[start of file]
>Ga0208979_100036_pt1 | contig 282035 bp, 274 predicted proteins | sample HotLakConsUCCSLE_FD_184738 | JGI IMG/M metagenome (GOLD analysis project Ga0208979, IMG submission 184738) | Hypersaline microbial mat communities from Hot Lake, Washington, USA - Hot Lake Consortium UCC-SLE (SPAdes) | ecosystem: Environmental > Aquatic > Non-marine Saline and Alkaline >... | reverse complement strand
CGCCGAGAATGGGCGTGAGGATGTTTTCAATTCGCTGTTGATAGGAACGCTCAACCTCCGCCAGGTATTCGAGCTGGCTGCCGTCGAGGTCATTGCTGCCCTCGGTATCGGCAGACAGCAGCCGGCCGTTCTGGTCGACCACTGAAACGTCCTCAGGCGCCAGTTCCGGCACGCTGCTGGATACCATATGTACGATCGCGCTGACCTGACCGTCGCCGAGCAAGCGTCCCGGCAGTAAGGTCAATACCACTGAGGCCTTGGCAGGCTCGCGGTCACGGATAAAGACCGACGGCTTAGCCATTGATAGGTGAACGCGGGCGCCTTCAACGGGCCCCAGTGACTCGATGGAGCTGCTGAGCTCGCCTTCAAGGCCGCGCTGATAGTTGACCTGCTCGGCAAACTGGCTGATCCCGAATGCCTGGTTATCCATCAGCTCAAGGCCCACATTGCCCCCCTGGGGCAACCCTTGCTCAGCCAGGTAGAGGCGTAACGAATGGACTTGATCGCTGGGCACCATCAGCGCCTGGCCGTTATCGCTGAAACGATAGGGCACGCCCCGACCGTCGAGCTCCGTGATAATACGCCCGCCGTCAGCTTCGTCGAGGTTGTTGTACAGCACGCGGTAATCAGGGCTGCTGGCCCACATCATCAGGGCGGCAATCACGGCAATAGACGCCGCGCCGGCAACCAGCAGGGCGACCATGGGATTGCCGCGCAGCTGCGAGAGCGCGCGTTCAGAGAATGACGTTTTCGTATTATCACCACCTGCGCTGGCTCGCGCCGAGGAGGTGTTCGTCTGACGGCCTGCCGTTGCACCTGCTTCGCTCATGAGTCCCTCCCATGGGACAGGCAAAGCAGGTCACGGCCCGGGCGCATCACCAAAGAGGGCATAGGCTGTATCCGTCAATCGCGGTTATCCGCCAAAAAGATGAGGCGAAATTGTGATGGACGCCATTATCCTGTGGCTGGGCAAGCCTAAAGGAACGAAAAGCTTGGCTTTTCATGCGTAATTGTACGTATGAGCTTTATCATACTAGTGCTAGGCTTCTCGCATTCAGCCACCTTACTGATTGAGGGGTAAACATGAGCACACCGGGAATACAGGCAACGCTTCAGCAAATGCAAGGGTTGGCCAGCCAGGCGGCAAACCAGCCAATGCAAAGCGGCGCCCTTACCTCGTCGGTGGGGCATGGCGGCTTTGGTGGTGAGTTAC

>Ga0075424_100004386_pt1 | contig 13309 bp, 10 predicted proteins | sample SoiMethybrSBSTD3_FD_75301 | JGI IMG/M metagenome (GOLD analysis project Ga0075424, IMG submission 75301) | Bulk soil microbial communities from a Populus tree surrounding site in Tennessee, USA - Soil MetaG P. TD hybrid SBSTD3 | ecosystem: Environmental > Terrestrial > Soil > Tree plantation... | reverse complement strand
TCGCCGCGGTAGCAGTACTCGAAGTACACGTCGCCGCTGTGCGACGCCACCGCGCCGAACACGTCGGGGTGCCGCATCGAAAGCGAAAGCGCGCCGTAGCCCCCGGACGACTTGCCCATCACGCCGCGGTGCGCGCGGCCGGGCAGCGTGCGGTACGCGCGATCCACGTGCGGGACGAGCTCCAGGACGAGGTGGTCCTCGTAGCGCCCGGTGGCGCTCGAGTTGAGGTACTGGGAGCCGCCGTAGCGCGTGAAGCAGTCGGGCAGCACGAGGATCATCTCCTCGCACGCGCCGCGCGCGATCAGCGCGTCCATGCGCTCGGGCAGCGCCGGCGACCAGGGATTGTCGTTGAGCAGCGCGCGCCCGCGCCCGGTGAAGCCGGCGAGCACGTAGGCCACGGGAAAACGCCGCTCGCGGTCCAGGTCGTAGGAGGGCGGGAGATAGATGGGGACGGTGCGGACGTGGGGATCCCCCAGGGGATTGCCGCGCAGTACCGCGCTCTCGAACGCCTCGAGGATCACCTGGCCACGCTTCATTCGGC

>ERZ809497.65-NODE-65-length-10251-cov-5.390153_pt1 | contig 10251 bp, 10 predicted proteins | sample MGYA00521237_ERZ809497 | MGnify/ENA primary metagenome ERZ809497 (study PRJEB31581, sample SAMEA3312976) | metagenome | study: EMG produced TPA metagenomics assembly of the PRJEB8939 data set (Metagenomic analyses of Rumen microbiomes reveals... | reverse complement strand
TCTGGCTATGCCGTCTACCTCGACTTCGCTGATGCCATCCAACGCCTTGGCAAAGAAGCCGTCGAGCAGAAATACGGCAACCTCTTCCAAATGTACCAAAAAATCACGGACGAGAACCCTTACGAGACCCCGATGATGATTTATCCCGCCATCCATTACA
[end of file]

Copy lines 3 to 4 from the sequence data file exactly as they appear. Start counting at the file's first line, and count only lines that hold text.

>Ga0075424_100004386_pt1 | contig 13309 bp, 10 predicted proteins | sample SoiMethybrSBSTD3_FD_75301 | JGI IMG/M metagenome (GOLD analysis project Ga0075424, IMG submission 75301) | Bulk soil microbial communities from a Populus tree surrounding site in Tennessee, USA - Soil MetaG P. TD hybrid SBSTD3 | ecosystem: Environmental > Terrestrial > Soil > Tree plantation... | reverse complement strand
TCGCCGCGGTAGCAGTACTCGAAGTACACGTCGCCGCTGTGCGACGCCACCGCGCCGAACACGTCGGGGTGCCGCATCGAAAGCGAAAGCGCGCCGTAGCCCCCGGACGACTTGCCCATCACGCCGCGGTGCGCGCGGCCGGGCAGCGTGCGGTACGCGCGATCCACGTGCGGGACGAGCTCCAGGACGAGGTGGTCCTCGTAGCGCCCGGTGGCGCTCGAGTTGAGGTACTGGGAGCCGCCGTAGCGCGTGAAGCAGTCGGGCAGCACGAGGATCATCTCCTCGCACGCGCCGCGCGCGATCAGCGCGTCCATGCGCTCGGGCAGCGCCGGCGACCAGGGATTGTCGTTGAGCAGCGCGCGCCCGCGCCCGGTGAAGCCGGCGAGCACGTAGGCCACGGGAAAACGCCGCTCGCGGTCCAGGTCGTAGGAGGGCGGGAGATAGATGGGGACGGTGCGGACGTGGGGATCCCCCAGGGGATTGCCGCGCAGTACCGCGCTCTCGAACGCCTCGAGGATCACCTGGCCACGCTTCATTCGGC